Attorney Chadwick Bradbury, who has a private practice in Palm Desert and worked as an in-house litigator for the San Bernardino City Attorney's Office from July 3 to Wednesday, Jan. 9, will receive a $6,000 monthly retainer and a 25-percent commission on all monies he collects for the city, according to his contract - approved by the City Council on a 6-1 vote on Dec. 17.
Bradbury, 53, of Palm Desert, began his new job as a contract employee for the city on Thursday.
City Attorney James Penman said the city has fallen behind on its collections from noncompliant property owners and that the city's bankruptcy has prompted aggressive action.
"This is money that's out there that we need to go after," Penman said.
Councilman Fred Shorett, the only council member who voted against the contract, said the contract is too lucrative and unnecessary given the resources the City Attorney's Office already has at its fingertips.
"I don't understand why we should be paying a $6,000 monthly retainer. It doesn't make any sense," Shorett said. "And a 25-percent commission is ridiculously high.
Bradbury will also be tasked with prosecuting civil enforcement actions through the court including judicial foreclosures, which will allow the city to collect on its administrative civil penalties, and receivership petitions, which will allow an appointed receiver to borrow on the equity of the noncompliant properties in order to bring them up to code.
In six months, the terms of Bradbury's contract, i.e. his monthly retainer and his commission rate, will be re-negotiated based on a performance evaluation and a cost/benefit analysis, according to the contract.
Bradbury's first order of business is to collect roughly $2.1 million in administrative civil penalties assessed from 12 properties in which liens have already been issued by the court, Penman said.
Shorett questions why Penman didn't task one of his own attorneys on staff to do the job. If a contract was necessary, Shorett questions why it didn't go out to bid.Penman said the contract, per city policy, didn't need to go out to bid because it is a service contract. He said Bradbury, as an in-house litigator for the city, settled a number of cases favorable to the city and was able to start on some of the judicial foreclosures he has resumed under his contract.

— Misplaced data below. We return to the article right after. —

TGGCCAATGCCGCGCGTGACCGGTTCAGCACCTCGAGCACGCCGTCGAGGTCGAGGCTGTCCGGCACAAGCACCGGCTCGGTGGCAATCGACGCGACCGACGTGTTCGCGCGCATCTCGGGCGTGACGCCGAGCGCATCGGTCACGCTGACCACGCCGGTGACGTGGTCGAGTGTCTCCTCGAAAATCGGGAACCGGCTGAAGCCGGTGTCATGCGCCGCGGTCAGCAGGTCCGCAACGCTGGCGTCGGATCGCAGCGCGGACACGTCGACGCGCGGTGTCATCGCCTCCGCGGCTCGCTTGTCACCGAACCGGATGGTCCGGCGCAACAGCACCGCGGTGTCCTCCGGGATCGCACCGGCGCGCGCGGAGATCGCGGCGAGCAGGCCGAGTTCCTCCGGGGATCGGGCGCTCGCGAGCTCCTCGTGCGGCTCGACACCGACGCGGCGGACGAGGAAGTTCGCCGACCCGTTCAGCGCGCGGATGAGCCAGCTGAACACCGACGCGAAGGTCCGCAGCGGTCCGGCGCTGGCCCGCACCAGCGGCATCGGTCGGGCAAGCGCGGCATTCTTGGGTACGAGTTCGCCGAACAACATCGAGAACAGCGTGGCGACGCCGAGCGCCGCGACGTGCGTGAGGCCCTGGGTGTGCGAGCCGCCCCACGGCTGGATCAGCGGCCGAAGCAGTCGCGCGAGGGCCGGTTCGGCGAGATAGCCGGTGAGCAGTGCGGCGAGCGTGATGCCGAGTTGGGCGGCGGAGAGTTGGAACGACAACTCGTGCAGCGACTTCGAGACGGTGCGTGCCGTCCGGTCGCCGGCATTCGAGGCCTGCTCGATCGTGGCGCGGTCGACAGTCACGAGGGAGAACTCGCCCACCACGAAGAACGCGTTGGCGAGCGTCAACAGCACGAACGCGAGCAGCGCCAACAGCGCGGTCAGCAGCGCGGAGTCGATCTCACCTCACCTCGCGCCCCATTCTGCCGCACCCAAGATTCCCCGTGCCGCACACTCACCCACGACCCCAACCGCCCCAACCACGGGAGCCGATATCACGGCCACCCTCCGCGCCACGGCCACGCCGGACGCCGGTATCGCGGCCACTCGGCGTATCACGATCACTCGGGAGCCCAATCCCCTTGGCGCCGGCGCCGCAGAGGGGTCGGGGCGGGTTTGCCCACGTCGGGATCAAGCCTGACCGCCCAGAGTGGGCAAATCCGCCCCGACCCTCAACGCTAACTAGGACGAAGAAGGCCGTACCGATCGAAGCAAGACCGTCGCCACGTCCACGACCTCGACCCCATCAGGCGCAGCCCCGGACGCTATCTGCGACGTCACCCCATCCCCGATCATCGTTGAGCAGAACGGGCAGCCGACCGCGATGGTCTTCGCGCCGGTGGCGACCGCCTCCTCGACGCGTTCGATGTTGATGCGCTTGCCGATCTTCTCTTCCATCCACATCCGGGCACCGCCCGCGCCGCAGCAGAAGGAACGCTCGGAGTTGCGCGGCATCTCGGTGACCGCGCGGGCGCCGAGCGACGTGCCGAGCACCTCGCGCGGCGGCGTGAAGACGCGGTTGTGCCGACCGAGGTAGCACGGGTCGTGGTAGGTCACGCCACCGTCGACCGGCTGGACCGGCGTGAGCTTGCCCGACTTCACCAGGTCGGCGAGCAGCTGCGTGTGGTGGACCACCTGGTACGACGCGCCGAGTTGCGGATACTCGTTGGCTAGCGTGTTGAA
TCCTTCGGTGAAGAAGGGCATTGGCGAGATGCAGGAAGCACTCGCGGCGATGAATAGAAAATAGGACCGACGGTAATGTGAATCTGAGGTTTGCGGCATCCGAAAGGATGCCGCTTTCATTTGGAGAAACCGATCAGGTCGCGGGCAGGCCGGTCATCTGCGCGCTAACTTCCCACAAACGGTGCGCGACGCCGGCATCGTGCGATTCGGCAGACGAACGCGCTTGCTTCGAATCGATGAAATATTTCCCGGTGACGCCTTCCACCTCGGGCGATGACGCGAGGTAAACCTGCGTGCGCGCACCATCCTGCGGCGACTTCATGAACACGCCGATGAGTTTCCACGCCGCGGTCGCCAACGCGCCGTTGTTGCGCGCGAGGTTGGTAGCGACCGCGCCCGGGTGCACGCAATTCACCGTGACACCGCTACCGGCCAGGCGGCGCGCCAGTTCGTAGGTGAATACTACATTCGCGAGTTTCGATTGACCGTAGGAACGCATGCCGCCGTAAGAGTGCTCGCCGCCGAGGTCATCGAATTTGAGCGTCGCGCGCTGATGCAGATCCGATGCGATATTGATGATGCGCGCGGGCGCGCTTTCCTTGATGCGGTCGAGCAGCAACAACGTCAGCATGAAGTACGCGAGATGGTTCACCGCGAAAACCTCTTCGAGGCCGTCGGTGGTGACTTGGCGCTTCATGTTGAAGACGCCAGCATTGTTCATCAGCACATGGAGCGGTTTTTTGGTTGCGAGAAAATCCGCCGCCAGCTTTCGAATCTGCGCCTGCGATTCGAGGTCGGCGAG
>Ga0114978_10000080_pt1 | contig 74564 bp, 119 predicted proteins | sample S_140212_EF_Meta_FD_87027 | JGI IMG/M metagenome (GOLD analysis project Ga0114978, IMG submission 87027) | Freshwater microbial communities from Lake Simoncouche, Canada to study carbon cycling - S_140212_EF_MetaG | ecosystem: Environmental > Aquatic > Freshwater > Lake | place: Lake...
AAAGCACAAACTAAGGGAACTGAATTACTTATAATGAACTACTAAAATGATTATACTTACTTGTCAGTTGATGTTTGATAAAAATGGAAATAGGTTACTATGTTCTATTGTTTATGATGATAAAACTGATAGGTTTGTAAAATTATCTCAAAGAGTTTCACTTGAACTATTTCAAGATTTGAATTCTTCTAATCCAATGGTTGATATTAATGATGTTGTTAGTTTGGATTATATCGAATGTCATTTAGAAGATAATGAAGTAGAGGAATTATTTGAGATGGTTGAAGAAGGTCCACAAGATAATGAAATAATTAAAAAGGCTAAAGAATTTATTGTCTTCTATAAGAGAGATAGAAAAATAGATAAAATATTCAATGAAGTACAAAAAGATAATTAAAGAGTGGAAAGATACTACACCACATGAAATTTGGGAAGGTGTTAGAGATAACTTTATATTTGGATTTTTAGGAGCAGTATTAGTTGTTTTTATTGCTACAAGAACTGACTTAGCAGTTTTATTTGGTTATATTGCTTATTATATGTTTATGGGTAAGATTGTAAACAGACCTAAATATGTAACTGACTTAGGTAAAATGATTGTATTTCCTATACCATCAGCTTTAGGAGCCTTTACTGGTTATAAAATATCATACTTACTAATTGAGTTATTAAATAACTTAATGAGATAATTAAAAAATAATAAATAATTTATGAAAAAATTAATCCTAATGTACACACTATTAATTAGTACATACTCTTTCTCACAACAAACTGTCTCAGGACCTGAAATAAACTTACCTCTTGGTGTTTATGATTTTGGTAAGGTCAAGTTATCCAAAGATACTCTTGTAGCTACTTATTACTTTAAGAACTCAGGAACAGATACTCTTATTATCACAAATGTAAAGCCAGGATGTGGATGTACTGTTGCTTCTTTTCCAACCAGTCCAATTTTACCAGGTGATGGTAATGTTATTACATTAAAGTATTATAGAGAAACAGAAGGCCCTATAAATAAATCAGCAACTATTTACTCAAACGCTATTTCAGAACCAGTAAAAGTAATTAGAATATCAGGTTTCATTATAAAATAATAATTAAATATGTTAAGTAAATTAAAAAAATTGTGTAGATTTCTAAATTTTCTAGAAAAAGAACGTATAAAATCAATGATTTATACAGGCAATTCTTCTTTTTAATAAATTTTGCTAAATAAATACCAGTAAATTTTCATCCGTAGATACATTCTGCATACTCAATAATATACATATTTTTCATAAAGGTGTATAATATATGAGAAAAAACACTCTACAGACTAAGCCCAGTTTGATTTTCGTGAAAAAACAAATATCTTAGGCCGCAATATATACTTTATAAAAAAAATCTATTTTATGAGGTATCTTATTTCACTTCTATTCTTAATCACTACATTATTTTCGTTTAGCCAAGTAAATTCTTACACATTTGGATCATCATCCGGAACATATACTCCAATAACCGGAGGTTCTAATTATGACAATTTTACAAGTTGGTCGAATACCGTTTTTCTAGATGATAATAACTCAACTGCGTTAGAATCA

"We were very impressed with him. He did a very good job for us," Penman said.
Bradbury was one of roughly 20 applicants who responded to an ad the city placed in the Los Angeles and San Francisco Daily Journals - the state's largest legal newspapers - seeking an in-house litigator. Penman said Bradbury was selected for the job based on his more than 15 years of experience as a litigator and glowing recommendations from other attorneys and judges, not his relationship to the former Mayor.
"He was by far the stand-out applicant," Penman said. "He was head and shoulders above everybody else."
Valles said she did not reach out to any of her former colleagues in city government to lobby for her son, whom she said is a former Palm Springs firefighter who became a lawyer after injuring himself on the job and taking a disability retirement.
"I didn't do that while I was Mayor, why would I do that now? That would be stupid," Valles said Friday. "I didn't call anybody or try to influence anybody."
Penman said with Bradbury's qualifications, he would have recommended Bradbury for the contract even if he were the son of current Mayor Pat Morris.
Shorett said he is concerned about how some may view Bradbury's hiring by the city and his subsequent landing of the contract.
"I personally am very cognizant of a perceived conflict of interest, and I always think it's best to avoid even the perception of a conflict of interest or political favor," Shorett said. "Whether it is or isn't, the perception is there or could be there."
Bradbury declined to comment for this story.
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